“If a dentist is opening his or her own practice, the cost of setting up the office with the new equipment such as instruments, dental chairs, an x-ray machine, and cabinetry and construction costs can be huge,” said Marvin H. Berman, DDS, a pediatric dentist in Chicago with more than 50 years of experience.
“Add to that the cost of rent and supplies and even one dental assistant, then the gross is seriously compromised,” said Berman. “It takes an average of 3 to 5 years to establish a dental practice, so while you’re building the practice, you probably won’t be grossing $159,000. But even if you assume that figure is correct, the overhead expenses will take away 50% to 60%.”
These startup and maintenance costs are a key factor in why many new dental graduates aren’t opening their own practices and joining corporate groups dental instruments. For example, 95% of dentists were solo practitioners in the 1980s. Today, more than 17% of dentists work in group practices, which are growing at a rate of 20% per year.
“Dental service organizations are very attractive opportunities for recent graduates and older dentists who do not want the responsibility of private practice but still want or need to practice,” said Rico D. Short, DMD, an endodontist practicing in Smyrna, Ga. “They provide immediate patients and immediate income. In addition, they allow the new dentist to pick up speed and confidence while not having to focus on the business.”
Yet Short also notes possible drawbacks of the corporate model, including the pressure to upsell procedures, poor lab work, and disincentives for getting to know the patients vacuum forming machine dental. Also, he said, some corporate practices may exploit insurance plans and leave patients confused about what their coverage actually entails. Still, such practices can provide good work as well.
“Corporate dentistry is here to stay and will continue to expand, but not at the exponential rate we expected,” said Short. “The dentists that choose to work there are still dentists, our fellow brothers and sisters in oral healthcare. We should continue to support them because they are, many times, seeing a population of patients that many of us would not see in our practice.”
Student debt is another significant influence dental supplies. The American Student Dental Association (ASDA) reports that the average debt per graduate in 2016 was $261,149. Plus, more than 30% of graduates had debt exceeding $300,000. It’s no wonder, then, that less than 10% of graduates are interested in purchasing a practice soon after graduation.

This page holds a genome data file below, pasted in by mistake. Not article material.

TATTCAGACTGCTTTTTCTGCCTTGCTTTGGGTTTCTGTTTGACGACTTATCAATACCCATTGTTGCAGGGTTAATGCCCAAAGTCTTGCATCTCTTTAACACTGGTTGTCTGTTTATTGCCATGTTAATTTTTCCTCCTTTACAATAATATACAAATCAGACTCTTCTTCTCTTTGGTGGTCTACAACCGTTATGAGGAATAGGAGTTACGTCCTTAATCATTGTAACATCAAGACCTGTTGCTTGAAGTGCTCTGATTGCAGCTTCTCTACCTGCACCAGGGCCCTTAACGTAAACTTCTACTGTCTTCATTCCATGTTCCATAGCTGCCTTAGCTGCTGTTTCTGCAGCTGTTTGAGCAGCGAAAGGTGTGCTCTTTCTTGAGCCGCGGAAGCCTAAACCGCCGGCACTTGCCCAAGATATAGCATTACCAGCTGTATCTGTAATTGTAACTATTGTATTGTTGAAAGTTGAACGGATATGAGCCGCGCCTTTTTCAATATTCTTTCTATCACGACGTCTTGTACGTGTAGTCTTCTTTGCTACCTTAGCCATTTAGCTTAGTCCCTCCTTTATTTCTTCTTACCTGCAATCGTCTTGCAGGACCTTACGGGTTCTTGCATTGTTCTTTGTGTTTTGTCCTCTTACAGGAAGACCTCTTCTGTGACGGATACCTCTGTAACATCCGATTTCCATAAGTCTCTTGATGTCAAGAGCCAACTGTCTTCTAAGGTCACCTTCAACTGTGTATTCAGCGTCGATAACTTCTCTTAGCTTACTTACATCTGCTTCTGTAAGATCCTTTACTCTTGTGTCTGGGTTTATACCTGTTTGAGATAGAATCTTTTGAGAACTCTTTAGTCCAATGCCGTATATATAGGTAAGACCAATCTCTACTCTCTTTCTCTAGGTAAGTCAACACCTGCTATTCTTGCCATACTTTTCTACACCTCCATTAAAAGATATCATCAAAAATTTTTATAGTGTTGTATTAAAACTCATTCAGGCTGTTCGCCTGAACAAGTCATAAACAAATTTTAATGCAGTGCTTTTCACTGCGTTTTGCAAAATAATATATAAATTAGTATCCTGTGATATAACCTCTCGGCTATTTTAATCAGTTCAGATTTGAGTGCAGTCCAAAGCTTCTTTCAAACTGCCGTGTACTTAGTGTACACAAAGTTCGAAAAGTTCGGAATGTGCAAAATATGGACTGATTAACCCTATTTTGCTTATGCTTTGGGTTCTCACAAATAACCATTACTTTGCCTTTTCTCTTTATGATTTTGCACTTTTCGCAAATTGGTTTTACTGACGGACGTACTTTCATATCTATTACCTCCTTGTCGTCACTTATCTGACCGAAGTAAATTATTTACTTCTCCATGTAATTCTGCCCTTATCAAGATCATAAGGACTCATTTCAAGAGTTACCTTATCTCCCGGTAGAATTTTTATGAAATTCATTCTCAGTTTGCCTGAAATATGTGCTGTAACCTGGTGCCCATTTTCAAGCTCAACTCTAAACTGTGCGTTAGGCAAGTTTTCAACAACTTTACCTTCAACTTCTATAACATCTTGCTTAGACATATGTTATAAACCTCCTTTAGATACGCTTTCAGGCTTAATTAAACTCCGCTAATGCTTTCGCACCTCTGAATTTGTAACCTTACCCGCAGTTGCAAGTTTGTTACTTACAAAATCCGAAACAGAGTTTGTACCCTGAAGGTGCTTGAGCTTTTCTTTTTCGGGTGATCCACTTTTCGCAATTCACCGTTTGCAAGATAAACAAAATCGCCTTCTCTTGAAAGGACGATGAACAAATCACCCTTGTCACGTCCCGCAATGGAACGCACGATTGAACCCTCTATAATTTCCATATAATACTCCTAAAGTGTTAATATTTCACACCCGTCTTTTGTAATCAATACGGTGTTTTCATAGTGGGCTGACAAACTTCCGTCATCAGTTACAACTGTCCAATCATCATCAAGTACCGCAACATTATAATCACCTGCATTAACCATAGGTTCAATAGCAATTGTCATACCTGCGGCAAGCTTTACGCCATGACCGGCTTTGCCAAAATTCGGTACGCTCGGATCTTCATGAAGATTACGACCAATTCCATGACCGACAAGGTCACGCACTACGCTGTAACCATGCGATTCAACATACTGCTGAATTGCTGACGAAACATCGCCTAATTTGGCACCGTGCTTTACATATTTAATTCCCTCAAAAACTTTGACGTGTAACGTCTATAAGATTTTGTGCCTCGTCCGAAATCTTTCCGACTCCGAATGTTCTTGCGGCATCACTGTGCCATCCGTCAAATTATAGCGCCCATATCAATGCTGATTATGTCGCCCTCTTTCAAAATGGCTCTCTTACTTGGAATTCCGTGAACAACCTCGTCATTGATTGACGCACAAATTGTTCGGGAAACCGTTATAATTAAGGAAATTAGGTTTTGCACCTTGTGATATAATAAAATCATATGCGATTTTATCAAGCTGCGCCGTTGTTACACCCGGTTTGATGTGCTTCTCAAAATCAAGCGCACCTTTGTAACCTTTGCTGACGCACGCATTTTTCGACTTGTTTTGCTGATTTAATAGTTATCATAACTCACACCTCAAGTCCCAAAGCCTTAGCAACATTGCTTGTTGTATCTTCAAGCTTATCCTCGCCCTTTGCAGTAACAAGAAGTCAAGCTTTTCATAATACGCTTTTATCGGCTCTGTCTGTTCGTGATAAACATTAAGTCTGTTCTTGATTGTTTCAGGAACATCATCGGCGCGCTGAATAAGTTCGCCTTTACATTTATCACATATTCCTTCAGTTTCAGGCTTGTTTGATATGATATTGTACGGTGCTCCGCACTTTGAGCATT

The good news, the ASDA reports, is that dental school graduates have a great reputation for timely repayment. They typically enter the income stream after graduation faster than their colleagues in other medical fields, which may allow for aggressive repayment. Also, refinancing after graduation is a popular option for many graduates.
Even so, dentistry isn’t always about the money.
“There is no question that the dental profession is one to be admired,” said Berman. “And once you are established and you have developed a reputation for being a conscientious and skilled doctor, you will not only achieve the $159,000, you may even far exceed it. But, no one should ever select their life’s work based on some pie-in-the-sky promise of wealth.”
Patients Prefer Personalized Care Despite Private Practice’s Decline
Historically, independence in the dental industry was the name of the game. More than 95% of dentists were solo practitioners in the 1980s. During the past 30 years, however, this traditional business model has declined in favor of the more corporate group practice model. Today, more than 17% of dentists work in group practices. While managed group practices are growing at a rate of 20% per year, private practices are shrinking by 7% per year.
But even as some practitioners move toward working in a group dental setting, many patients still prefer traditional business models that encourage the building of relationships with their dentists. Many dentists also aim for independent practice ownership as a means of providing the best possible care to patients.